It’s a reminder of how important it is to make sure communities across the U.S. are educated about Alzheimer’s disease, aware of early detection methods and informed about the benefits of planning ahead for long-term care. It’s not a comfortable conversation to have, but it is one that can make such an enormous difference later on when dealing with the high costs of in-home care, medication and home safety modifications.

I’m proud of my more than 13 years of support for the Alzheimer’s Association and am committed to expanding our efforts, growing awareness and removing the stigma surrounding  Alzheimer’s. My hope is for a future without the disease. Until then, I will continue to do my part to help lessen the burden for my community.

Blog_Photo 3About the Author: Keith Lozowski serves as the Regional Director for the Florida Region of Bankers Life. His region consists of the offices in Jacksonville, Daytona, Tampa, Clearwater, Orlando, Gainesville, West Palm Beach and Miami, as well as satellite offices in Fleming Island, Orange City, Lakeland, St. Petersburg, Spring Hill, Tallahassee, Wesley Chapel, North Miami and Brunswick, Georgia. In addition, he serves as Branch Manager at the Jacksonville branch. Lozowski has been with Bankers Life for over 18 years.

 

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Jun 032016
 

TRUTH: Alzheimer’s is more than memory loss.


It is common knowledge that Alzheimer’s robs people of their ability to remember, but other truths about the disease remain unknown. This June, we are debunking harmful misconceptions that keep people from seeking a diagnosis and that reduce access to needed resources and support services. Uncover the truths and take action to help end this disease.

Julia Balson, a slight, red-haired woman with a big smile, English accent and twinkling eyes, now knows that Alzheimer’s disease affects 47 million people worldwide, a growing percentage of which are younger than the age of 65 . She knows this ugly statistic because her beloved husband, Mike was diagnosed at age 58. “But isn’t Alzheimer’s an “older person’s” disease,” I ask her? I know this is what a lot of people think, so I put the question out there. She sighs heavily and tries to steady her vital, yet sad voice, “Unfortunately not,” she finally says.mikejuliebalson

Mike and Julia Balson, along with thousands of others living with younger-onset Alzheimer’s disease need the world to know that while theirs is a true and lasting love story, the reality of Alzheimer’s isn’t what’s depicted in The Notebook. This disease doesn’t just affect “old people” or the ability to remember at the end of one’s life.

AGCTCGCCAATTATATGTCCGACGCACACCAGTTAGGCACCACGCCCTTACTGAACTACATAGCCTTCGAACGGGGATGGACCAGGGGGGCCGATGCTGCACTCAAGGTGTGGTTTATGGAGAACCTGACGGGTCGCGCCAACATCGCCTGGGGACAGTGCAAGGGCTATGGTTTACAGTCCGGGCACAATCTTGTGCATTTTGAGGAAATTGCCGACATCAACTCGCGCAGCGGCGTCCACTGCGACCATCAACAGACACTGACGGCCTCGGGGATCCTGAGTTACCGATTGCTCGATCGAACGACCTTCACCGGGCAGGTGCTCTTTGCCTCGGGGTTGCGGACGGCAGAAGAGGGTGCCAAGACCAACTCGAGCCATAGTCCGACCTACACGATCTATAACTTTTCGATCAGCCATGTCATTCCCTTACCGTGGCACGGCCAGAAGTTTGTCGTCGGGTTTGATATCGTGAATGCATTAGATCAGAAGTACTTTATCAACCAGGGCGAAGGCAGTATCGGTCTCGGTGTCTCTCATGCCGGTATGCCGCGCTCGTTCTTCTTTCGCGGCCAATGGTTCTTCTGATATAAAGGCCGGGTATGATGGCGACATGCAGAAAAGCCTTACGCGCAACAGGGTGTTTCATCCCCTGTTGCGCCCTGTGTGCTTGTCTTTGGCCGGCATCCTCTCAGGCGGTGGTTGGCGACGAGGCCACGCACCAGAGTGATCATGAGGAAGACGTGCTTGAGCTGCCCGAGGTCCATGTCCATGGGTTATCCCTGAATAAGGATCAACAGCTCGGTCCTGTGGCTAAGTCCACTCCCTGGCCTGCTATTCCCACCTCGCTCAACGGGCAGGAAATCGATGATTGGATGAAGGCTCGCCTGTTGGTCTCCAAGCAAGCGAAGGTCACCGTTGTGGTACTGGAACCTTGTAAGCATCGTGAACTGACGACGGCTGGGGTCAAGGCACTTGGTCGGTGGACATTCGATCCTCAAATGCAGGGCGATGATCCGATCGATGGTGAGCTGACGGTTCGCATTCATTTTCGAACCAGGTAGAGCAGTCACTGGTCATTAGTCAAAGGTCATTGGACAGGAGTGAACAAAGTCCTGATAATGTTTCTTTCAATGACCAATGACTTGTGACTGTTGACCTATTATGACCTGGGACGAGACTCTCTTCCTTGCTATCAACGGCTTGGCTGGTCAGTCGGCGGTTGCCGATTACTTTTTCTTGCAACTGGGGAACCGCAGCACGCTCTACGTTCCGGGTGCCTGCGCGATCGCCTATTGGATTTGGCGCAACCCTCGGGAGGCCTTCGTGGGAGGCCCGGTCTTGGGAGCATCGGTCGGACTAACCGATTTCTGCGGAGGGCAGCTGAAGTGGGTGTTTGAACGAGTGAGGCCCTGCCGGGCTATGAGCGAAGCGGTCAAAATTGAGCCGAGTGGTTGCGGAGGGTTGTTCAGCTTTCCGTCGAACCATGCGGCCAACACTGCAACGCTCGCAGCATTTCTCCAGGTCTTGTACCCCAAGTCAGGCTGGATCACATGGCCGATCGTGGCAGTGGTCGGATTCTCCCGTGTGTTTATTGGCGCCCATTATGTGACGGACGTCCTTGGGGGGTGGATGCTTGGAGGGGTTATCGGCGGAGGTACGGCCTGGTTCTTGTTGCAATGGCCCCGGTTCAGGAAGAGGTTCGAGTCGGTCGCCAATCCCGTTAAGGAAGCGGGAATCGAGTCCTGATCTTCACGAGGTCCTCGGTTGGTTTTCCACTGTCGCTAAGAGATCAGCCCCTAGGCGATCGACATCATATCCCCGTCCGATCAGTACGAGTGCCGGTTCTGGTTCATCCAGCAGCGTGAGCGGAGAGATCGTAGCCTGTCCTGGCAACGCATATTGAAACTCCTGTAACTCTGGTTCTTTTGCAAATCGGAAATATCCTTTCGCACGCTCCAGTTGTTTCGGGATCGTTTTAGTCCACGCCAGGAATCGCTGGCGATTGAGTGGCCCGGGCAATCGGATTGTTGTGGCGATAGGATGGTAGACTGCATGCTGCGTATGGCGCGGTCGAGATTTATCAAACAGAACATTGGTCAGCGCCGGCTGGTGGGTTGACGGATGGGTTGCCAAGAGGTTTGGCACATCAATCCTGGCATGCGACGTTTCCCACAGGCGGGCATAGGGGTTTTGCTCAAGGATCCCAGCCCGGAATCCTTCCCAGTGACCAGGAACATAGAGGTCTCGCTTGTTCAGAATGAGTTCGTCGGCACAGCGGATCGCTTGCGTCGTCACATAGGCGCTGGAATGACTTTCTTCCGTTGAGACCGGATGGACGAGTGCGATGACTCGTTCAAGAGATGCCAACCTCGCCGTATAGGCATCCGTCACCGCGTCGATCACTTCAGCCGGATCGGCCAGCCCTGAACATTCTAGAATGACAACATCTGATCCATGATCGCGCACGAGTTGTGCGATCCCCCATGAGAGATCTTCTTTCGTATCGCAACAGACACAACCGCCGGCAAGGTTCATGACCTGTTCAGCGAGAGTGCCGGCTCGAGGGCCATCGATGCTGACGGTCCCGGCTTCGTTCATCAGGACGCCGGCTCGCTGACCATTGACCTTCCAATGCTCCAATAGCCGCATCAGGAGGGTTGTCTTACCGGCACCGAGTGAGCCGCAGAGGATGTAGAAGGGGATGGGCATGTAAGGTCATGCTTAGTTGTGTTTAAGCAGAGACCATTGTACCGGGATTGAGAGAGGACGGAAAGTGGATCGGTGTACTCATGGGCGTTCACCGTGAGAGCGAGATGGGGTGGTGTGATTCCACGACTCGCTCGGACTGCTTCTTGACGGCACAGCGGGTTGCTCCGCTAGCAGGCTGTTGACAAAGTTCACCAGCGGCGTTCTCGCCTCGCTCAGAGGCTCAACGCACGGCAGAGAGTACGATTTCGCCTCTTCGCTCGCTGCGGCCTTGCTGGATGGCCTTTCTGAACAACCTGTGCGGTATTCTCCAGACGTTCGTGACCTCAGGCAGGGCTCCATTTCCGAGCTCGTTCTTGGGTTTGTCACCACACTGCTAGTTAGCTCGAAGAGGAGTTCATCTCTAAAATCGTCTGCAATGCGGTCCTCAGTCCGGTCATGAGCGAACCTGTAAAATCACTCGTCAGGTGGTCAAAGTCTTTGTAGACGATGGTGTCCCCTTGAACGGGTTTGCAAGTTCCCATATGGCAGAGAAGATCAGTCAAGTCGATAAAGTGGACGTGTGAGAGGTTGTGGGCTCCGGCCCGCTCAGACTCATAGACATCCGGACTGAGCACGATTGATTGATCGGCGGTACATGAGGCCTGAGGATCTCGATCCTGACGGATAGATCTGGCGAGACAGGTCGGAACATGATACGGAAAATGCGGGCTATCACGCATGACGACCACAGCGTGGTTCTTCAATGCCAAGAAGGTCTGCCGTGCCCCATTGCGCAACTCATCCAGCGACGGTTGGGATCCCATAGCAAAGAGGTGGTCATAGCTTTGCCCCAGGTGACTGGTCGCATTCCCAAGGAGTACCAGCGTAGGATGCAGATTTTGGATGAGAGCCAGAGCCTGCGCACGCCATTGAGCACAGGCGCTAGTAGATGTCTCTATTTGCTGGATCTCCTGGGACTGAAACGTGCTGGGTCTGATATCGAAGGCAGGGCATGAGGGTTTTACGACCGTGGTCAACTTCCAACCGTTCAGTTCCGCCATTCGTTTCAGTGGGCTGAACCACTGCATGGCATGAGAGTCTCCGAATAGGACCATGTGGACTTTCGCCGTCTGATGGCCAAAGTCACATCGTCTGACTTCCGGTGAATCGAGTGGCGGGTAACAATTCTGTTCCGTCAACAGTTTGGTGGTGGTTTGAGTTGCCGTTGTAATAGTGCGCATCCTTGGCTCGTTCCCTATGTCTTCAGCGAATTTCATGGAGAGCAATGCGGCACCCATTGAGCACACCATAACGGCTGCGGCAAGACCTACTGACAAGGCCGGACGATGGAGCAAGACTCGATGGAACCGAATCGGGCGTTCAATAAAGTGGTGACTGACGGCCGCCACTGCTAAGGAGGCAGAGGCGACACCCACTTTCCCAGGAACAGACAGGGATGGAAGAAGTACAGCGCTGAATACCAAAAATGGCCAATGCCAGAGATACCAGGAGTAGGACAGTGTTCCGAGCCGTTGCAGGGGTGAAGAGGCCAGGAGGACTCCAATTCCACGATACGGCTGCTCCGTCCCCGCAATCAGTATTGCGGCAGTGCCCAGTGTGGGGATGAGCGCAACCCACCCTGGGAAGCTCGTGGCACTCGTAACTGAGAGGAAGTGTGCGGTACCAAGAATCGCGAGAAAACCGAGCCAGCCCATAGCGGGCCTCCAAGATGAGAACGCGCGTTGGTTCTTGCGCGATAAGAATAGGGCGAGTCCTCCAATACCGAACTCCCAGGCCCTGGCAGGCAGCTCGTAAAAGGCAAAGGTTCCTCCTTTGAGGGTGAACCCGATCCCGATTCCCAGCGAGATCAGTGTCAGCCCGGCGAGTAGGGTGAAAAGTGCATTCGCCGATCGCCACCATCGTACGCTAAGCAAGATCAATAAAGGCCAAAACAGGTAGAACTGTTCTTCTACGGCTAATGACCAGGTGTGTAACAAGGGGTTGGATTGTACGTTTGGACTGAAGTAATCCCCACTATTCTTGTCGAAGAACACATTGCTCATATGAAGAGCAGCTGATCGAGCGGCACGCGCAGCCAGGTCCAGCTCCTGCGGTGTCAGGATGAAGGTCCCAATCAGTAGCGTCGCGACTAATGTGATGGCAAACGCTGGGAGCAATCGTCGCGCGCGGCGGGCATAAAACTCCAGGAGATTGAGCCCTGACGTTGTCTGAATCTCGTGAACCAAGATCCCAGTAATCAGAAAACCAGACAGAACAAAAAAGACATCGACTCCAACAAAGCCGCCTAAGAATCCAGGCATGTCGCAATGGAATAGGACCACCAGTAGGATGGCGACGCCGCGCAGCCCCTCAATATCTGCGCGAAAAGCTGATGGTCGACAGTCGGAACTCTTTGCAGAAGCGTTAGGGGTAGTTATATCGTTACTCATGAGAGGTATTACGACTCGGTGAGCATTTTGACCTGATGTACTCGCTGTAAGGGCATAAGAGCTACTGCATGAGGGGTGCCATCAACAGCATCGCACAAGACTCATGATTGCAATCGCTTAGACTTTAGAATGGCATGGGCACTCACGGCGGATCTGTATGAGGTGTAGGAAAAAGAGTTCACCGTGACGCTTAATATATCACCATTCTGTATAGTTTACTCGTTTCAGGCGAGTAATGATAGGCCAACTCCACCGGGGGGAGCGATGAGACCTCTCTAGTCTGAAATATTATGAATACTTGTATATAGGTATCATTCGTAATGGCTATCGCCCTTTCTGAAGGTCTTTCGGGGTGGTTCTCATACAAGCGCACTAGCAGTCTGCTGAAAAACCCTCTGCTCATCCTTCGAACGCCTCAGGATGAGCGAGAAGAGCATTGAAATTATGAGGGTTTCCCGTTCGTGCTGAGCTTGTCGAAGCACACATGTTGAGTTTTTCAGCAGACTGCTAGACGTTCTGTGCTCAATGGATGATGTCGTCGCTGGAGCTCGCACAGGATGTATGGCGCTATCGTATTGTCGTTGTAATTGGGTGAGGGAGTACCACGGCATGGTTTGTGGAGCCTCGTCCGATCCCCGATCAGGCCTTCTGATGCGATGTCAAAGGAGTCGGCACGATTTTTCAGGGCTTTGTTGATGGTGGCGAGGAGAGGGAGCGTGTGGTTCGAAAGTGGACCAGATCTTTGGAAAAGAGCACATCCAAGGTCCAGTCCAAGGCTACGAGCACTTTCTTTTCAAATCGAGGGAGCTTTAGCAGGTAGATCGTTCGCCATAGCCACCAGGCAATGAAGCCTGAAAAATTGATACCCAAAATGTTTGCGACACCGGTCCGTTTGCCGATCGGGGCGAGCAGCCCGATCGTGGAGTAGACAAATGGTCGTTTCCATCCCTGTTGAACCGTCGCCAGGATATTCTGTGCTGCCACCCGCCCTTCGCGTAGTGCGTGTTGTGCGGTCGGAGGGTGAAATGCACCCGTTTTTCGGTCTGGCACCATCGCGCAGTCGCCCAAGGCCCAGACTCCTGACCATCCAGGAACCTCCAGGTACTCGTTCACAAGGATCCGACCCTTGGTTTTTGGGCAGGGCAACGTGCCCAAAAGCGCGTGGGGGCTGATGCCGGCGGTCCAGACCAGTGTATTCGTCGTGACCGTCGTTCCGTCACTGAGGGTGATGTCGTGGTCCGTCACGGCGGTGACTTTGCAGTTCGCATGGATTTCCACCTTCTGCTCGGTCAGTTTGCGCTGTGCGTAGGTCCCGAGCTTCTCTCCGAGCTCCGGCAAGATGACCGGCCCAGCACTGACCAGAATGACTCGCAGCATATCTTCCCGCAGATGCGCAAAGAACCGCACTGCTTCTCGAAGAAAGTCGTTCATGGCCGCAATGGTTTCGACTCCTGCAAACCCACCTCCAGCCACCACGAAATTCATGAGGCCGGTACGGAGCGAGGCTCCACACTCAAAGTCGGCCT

Married for more than 47 years, the Balsons are world travelers who have adapted to many global cultures during their life together. Like many couples, they’ve had children, challenges, joys and regrets. But one thing they never planned for, or ever thought about, was the possibility of Alzheimer’s wreaking havoc on their family.

Mike was a strong, elite athlete who played professional soccer on the international circuit for more than a decade. He played on big teams in the U.K. and, at one point in his playing career, moved his family to South Africa to join a professional team there. The family had to eventually leave due to the overwhelming violence from the Apartheid riots in the area. So, Mike and Julia, no strangers to adversity, felt they could take on any problem that came their way. When Mike started showing signs of mental “fogginess,” they both dismissed it (or denied it, as Julia tells me later) until the symptoms became so apparent one day when Mike filed his paycheck in one of Julia’s cookbooks.

Despite such a difficult diagnosis, they both maintain sunny dispositions and a strong desire to help others in similar situations. I recently had the privilege of speaking with Julia and Mike about their journey with Mike’s diagnosis. Both of them were quick to offer advice about love, acceptance and living with Alzheimer’s disease.

Tell me a little bit about being married for 47 years. How has your partnership helped you face such a devastating disease?
Julia: Big factors for us are hard work, accepting the ups and downs, our faith in God, and our hope for advances in research. I think it’s also important to love and respect each other and try to ignore each other’s faults. No one is perfect! We look for ways to serve each other, and put each other’s needs above our own. We definitely try to encourage each other; and we make it a point to laugh a lot. Now we hold the motto that unless a situation is life and death at the moment, we don’t worry about it.
Mike: Never give up; it’s so easy to give up when you’re faced with this kind of situation but you just can’t.

Julia, when did you first realize there was something “off” with Mike? How did you respond to this?
Julia: Two things stand out. I found a paycheck in a cookbook. This was odd because Mike had always been so on-top of everything. Also, his driving abilities seemed to be declining. Honestly, I panicked at first and then I was definitely in denial. We ended up getting help through the Alzheimer’s Association much later on; looking back, we should’ve reached out earlier, but I was scared and felt helpless and isolated.